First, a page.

Phoenix Medical Office Pricing Hits Record High

Article originally posted on Globe St. on June 7, 2021

The Phoenix medical office market is on fire. Strong investment activity in the first quarter has driven pricing to an all-time high of $373 per square foot, according to research from Colliers. Strong leasing activity supported the investment demand and the higher pricing. Rent rates increased more than 6% year-over-year and 3.1% quarter-over-quarter.

“Last year medical activity was paused early in the year, but as government issued closures of non-essential services were allowed to open activity picked up in the second half of the year,” Phil Hernandez of Colliers’ Phoenix office tells GlobeSt.com.

Population growth in the surrounding Phoenix markets is the primary driver of medical office growth. The largest transactions in the first quarter were in the Gateway Airport/Loop 202 market, Deer Valley/Airport and Chandler. “Demand is still very strong for medical space. The drivers have been the outward sprawl of the city, so the suburban cities like Gilbert, Chandler, Buckeye and Peoria had the most activity, and these areas have the most amount of new product under construction,” says Hernandez. Medical talent and expanding medical programs at local universities is another driver of growth in the sector, according to the report.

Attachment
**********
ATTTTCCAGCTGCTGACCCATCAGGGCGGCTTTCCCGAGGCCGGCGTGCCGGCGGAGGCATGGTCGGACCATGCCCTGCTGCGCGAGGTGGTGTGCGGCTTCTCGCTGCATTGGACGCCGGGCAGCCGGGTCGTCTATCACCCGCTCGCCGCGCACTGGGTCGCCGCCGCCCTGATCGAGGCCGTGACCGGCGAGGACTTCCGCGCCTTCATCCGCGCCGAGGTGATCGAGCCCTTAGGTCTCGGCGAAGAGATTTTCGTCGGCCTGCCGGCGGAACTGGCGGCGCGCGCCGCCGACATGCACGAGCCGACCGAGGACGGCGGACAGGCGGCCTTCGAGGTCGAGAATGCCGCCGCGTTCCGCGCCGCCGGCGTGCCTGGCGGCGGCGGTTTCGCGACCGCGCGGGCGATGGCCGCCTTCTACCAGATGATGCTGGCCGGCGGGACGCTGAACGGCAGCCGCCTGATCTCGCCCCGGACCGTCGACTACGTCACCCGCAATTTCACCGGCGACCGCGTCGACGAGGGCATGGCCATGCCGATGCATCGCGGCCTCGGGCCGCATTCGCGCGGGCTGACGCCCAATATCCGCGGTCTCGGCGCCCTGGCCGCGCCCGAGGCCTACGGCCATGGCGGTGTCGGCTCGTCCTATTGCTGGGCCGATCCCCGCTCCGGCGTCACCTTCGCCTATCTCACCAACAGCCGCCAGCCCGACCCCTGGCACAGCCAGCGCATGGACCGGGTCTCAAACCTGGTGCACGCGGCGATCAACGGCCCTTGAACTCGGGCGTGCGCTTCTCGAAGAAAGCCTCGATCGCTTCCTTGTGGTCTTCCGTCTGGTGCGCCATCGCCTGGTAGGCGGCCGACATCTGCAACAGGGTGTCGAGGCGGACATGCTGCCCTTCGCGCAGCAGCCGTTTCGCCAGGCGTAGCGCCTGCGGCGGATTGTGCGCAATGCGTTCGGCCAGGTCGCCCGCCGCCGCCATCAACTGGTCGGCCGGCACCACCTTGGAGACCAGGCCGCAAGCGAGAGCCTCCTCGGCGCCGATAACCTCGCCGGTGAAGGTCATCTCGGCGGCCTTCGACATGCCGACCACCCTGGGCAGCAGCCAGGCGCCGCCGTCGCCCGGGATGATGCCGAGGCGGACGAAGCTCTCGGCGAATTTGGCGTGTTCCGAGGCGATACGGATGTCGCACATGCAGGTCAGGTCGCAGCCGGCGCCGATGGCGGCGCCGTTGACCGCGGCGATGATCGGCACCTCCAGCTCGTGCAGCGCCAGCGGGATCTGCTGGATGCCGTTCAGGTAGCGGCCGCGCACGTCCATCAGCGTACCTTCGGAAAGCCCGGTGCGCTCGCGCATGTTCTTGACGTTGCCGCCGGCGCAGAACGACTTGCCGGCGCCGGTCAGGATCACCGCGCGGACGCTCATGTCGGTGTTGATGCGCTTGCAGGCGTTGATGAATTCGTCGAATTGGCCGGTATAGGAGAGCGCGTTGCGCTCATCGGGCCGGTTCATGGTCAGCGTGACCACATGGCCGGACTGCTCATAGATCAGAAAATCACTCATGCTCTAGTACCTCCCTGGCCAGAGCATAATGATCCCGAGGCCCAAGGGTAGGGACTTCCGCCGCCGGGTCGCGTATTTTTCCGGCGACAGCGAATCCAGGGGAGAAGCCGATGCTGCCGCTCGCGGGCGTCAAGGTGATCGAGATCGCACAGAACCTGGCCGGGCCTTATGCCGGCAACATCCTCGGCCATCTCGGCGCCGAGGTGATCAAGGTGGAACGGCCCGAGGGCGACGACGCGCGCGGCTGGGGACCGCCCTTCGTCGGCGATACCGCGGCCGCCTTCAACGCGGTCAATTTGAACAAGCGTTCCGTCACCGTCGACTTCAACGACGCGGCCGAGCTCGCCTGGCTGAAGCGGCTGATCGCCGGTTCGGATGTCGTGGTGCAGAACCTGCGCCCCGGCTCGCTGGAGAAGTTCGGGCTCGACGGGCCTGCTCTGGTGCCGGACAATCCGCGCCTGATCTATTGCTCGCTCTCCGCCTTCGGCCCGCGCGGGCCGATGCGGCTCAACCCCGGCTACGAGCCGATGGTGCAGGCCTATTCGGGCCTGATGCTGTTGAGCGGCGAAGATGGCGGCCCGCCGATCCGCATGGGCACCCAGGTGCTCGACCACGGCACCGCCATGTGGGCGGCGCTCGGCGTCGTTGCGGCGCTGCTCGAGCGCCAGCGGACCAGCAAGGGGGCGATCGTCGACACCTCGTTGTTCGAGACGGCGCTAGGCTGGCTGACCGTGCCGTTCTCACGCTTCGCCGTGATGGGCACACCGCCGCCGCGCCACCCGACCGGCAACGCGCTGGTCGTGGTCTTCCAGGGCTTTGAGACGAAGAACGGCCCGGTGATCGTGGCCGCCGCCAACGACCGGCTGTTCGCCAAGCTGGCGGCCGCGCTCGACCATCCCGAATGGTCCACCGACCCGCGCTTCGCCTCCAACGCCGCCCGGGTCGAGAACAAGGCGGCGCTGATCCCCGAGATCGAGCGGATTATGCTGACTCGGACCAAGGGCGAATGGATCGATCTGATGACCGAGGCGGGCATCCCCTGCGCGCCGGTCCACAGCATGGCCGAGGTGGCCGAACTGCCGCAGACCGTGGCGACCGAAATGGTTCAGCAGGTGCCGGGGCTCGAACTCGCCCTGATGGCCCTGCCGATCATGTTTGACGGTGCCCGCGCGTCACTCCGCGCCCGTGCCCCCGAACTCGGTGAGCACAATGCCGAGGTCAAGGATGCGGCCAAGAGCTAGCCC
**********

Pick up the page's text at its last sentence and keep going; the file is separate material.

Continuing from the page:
While the occupancy and rental rates both increased, net absorption decreased slightly. In the first quarter, absorption was -12,431 square feet in Phoenix, ending a run of five consecutive quarters of positive absorption. At the same time, new deals increased by 4.1% over-the-quarter but the volume is still down 9.5% year-over-year. In addition, the Phoenix market underperforms compared to the national average. “Phoenix has higher vacancy than the national average of 8.6 percent, but historically Phoenix has hovered around the sub 15%,” says Hernandez. At the end of the first quarter, the vacancy rate was 13.2%, 10 basis points lower than the same time a year earlier.

Despite some concerns in leasing activity, Hernandez has a optimistic outlook on the future of the market, expecting investment to demand to continue to gain momentum in step with population growth. “Phoenix was the number one city for population growth, and the rest of the metro is growing at a rapid pace,” he says. “Medical space is in high demand, and with the new addition of Wexford building in Phoenix Biomedical Campus and the completion of Creighton University, Phoenix is an emerging to become a top life science market.”

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